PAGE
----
Russia’s invasion of Ukraine — and the evolving technology-driven conflict landscape globally — render threat intelligence sharing between the U.S. government internally and with external organizations more vital than ever before, according to Col. Candice Frost, commander of U.S. Cyber Command’s Joint Intelligence Operations Center.
“The Department of Defense is not the Department of Offense — its defense,” Frost said Thursday at CyberScoop’s CyberTalks event in Washington. “And so, as we as a command must work to ensure that our networks are defended totally within the DOD, but also within our nation itself, we have to share information.”
She added: “And we see a growing partnership there, but we’re not perfect.”
As a unified combatant command, Cybercom relies “heavily on” and benefits “tremendously” from open-source intelligence associated with cyber threats to national security, she added. Members of her organization have come to understand the enormity and scale of the modern, growing threats that the U.S. is facing.
“And I think it’s incredibly important that we talk about how information sharing is critical to make sure our mission is done,” Frost said.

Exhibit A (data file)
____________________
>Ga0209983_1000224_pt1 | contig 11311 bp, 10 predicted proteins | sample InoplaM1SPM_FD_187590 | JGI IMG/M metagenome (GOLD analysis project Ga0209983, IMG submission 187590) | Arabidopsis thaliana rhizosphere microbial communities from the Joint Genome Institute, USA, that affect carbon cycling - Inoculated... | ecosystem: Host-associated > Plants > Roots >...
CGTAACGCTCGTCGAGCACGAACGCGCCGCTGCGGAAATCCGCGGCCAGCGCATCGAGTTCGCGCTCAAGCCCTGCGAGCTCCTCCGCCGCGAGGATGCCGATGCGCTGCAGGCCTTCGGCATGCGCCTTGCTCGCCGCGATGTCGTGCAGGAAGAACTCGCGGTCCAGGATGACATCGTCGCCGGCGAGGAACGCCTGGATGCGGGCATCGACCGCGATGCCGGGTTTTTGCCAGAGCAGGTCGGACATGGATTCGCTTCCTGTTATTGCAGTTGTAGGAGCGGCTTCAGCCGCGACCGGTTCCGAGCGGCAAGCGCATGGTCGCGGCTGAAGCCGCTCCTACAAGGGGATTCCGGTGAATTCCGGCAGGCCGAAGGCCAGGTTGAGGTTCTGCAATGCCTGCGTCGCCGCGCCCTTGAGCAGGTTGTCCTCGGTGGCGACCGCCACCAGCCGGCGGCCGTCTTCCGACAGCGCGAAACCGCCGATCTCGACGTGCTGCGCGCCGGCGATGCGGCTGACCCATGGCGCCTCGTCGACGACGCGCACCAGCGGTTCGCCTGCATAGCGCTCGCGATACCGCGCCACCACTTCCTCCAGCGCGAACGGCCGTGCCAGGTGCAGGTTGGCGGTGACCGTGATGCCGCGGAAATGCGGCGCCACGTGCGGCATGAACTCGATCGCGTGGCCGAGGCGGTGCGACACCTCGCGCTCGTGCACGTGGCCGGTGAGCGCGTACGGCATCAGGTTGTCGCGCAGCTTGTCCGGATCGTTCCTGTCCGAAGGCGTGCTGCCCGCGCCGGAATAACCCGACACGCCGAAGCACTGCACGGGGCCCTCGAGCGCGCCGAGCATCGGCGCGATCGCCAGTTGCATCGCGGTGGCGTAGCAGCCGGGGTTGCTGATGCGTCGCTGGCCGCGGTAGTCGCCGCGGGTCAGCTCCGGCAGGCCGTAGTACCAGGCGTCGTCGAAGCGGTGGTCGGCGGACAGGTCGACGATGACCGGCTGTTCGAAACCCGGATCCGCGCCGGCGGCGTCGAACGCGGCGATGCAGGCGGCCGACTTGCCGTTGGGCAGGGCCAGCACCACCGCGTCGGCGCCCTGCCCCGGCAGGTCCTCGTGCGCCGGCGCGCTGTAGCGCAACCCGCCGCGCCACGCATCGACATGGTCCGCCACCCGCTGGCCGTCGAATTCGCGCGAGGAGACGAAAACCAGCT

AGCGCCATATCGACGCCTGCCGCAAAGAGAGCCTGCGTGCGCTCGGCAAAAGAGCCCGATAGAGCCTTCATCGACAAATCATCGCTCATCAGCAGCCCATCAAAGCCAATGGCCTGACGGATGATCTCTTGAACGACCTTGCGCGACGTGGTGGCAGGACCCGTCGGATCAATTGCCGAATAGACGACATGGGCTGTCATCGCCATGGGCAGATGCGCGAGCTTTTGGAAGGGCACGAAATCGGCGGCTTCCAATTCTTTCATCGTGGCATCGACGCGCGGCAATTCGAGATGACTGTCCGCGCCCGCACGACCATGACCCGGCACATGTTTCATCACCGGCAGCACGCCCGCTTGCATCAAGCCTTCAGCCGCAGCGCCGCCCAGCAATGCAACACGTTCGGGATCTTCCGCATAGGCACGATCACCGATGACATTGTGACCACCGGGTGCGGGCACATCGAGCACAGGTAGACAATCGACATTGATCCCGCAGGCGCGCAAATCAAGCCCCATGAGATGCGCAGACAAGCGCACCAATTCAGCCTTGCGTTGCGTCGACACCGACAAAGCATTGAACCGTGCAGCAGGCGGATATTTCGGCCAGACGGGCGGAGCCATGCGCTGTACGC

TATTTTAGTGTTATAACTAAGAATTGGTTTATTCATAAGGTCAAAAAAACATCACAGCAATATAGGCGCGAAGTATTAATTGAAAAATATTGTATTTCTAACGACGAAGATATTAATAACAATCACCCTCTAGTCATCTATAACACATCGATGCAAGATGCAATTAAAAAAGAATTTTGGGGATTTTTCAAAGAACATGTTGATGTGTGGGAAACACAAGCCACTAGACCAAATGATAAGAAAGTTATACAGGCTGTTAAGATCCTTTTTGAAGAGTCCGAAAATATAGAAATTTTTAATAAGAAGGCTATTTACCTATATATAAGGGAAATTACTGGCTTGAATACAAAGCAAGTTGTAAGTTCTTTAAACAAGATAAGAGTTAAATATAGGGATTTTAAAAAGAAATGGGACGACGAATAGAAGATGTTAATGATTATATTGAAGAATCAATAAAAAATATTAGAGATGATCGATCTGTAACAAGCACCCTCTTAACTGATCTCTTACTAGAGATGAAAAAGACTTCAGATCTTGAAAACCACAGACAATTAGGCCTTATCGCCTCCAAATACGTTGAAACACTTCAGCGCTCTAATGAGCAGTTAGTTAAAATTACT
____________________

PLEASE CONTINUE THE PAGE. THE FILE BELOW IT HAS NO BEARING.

With the midterm elections less than a month away, Cybercom officials have teamed up directly with members of the National Security Agency and FBI — as well as industry stakeholders — to boost information-sharing pathways.
Frost noted that U.S. government entities know “what Russia, Iran and China have done to meddle in our elections” and they expect to have to defend against even more sophisticated operations going forward.
Partnerships between the command and other federal agencies like the NSA, FBI, and Cybersecurity and Infrastructure Security Agency are also “opening more doors” for deeper information and threat intelligence-sharing amid the unfolding war in Ukraine, she confirmed.
“It’s been phenomenal to see this. In my intelligence background, and in what I’ve done for almost 25 years, I’ve never seen this sharing between agencies and also writ large with the American public — and I find that partnership is so important, especially in cybersecurity,” Frost said.